Whatever our politics, I think we can all agree that America really lucked out in the flag department. Our flag just embodies great design. It’s bold and distinctive and jaunty. It’s happy, but not insipid; spunky, but not undignified. I think it perfectly suits us as a country.
This Fourth of July, I’m celebrating the fresh graphics of the American flag with some flag-inspired hot pads. Your Fourth of July barbeque may be an ideal place to debut them, but they’ll certainly fulfill their function year round! The striped hot pad is very easy, a great start for beginners.
But the best, best thing about these hot pads for me has been the cheer they’ve added to my kitchen. I never knew hot pads could bring so much joy and good humor! I’m not sure a Fourth of July barbeque should be without them! -Whitney
- 3 skeins of Manos del Uruguay’s Handspun Semi Solids. These colors, from the top, are Hibiscus #69, Natural #14, and Calypso #Q.
- US #10.5 needles, circular or straight
- 2 US #10.5 double pointed needles
- A size “J” crochet hook
3 1/2 stitches = 1 inch in garter stitch
12 1/2 inches x 12 1/2 inches unfelted
9 1/2 x 9 1/2 felted
Striped Hot Pad
With the red yarn, cast on 45 stitches.
Knit 12 rows (6 ridges) with the red yarn.
Change to the white yarn and knit 12 rows.
Repeat these two stripes until there are 7 stripes total. Cast off.
Carrying Yarn Up the Side for Stripes
Instead of cutting the yarn at the end of each stripe, you can carry the color you’re not using up the side of the knitting. Here’s how:
When you’re knitting the first stitch of the new color, make sure the old color is caught up in front of the new color.
When you knit the first stitch, the old color will be neatly trapped along the edge.
Do this at the beginning of every odd numbered row. The right side selvedge will look like this:
Finishing the Edge
I love the clean, bubbly look of an attached I-cord, but I admit it is a rather labor intensive option. So if you don’t have the time or patience for an attached I-cord, a round or two of single crochet with a size J hook would also finish the hot pads off very nicely!
Please refer to our Attached I-cord Tutorial if you’ve never made one. Here’s how to make this one:
Cast 3 stitches onto a US #10.5 double pointed needle. Start at a corner:
Knit an attached I-cord around the entire edge of the hot pad. Pick up 45 stitches from the cast on and cast off edges, and 35 stitches up the sides.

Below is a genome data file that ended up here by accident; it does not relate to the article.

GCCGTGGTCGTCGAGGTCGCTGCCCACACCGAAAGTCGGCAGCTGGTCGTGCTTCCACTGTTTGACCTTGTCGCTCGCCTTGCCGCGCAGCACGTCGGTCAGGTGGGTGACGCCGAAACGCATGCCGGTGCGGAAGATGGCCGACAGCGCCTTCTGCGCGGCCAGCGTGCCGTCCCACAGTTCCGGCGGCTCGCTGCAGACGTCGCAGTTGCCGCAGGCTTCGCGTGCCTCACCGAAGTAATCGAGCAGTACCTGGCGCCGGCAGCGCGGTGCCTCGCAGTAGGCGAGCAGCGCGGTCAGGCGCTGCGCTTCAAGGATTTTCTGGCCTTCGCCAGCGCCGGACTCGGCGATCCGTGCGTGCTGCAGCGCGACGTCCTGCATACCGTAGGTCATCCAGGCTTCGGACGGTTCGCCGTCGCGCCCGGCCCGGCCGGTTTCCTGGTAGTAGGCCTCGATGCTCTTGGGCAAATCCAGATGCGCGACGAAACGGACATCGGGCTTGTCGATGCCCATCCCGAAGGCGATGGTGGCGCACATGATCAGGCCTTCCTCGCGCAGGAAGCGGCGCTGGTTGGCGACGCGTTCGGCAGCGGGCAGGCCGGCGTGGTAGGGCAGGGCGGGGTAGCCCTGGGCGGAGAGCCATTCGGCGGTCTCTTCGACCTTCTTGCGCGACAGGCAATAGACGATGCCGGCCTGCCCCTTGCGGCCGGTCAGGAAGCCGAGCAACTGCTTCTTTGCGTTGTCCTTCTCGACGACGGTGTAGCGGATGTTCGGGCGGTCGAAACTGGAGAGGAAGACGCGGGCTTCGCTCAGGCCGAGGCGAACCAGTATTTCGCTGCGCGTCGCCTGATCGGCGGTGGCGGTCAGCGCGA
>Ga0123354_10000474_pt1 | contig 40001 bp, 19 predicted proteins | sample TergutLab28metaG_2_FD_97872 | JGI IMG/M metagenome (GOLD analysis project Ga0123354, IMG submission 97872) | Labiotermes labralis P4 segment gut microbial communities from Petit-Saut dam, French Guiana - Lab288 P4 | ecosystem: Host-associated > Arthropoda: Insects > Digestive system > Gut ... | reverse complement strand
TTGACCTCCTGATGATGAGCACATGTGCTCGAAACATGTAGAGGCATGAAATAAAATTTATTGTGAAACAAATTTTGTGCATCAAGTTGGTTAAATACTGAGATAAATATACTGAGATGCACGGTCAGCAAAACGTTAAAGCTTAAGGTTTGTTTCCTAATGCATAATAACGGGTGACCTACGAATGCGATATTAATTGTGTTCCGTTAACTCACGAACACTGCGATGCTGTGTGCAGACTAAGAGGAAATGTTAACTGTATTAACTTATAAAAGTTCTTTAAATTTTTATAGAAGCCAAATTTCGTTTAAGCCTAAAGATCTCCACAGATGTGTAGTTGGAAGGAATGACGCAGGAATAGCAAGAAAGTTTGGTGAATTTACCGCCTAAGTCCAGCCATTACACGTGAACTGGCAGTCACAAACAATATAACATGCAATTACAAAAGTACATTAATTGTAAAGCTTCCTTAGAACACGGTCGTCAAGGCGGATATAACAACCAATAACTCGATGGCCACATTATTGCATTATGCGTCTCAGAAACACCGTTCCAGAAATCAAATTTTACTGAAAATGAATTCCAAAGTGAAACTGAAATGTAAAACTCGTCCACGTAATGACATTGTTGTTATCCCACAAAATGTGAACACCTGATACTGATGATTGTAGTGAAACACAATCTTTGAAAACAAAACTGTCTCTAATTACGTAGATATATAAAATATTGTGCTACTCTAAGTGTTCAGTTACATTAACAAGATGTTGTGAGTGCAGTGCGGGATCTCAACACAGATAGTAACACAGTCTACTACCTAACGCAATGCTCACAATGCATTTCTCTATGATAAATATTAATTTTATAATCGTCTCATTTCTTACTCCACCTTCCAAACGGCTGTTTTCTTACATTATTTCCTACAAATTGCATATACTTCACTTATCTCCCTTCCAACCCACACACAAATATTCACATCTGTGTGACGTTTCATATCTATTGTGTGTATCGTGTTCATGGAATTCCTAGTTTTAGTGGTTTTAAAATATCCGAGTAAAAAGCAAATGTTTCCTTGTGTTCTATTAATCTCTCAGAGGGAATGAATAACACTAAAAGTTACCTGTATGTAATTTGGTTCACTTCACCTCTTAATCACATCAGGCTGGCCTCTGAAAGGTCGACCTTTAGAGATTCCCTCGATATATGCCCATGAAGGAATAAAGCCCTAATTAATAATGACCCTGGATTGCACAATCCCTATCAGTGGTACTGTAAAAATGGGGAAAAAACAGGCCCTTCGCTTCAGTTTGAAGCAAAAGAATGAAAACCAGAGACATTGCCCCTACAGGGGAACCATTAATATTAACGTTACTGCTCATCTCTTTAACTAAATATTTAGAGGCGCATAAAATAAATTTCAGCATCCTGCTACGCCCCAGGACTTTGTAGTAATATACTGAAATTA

Knit the attached I-cord right up to the corner.
Then knit 1 row of the I-cord without picking up a stitch (a row of unattached I-cord).
Then pick up a stitch right at the corner and attach the I-cord normally.
Knit another row of I-cord without picking up a stitch.
And then continue to knit the attached the normally. You should end up with nice rounded corners that don’t pull or distort the knitting.
Finish the attached I-cord with a crocheted loop
Knit the attached I-cord half way around the last corner.
Bind off the stitches so there is 1 stitch left on the needle.
Remove the needle and insert a size J crochet hook into the loop. Chain 18 stitches and attach the end of the chain with a slip stitch to the top of the beginning of the I-cord. Then use the tail to sew the beginning of the I-cord to the end of the I-cord.
Here’s what it all looks like:
Star Hot Pad
Cast on 45 stitches with the blue yarn.
Knit 8 rows (4 ridges).
Note: While making the star, knit the right side rows and k5, p35, k5 for the wrong side rows (forming a garter stitch edge and a stockinette middle).
To make the star, follow the chart below, starting at the right bottom corner with a right side row.
(If you’re new to intarsia knitting, please visit our Intarsia Knitting Tutorial for help.)
Knit 8 rows with the blue yarn and cast off.
Knit an Attached I-Cord around the edge in the same way you made the edging for the Sriped Hot Pad, except, instead of picking up 35 stitches along the sides, pick up 40.
The good news is you don’t really need a top loading washer for this project. I brought my hot pads to the laundromat and ran them through the hot cycle a couple of times. No problem! I put them in a pillowcase, threw a baseball hat in the machine for extra agitation, and also added a couple cups of white distilled vinegar (to ensure that the colors didn’t bleed). On the second cycle I washed the pads with some Soak handwahing soap, so they’d be fresh smelling (instead of vinegary!).
I’m amazed every time felting works, but it always does, like magic!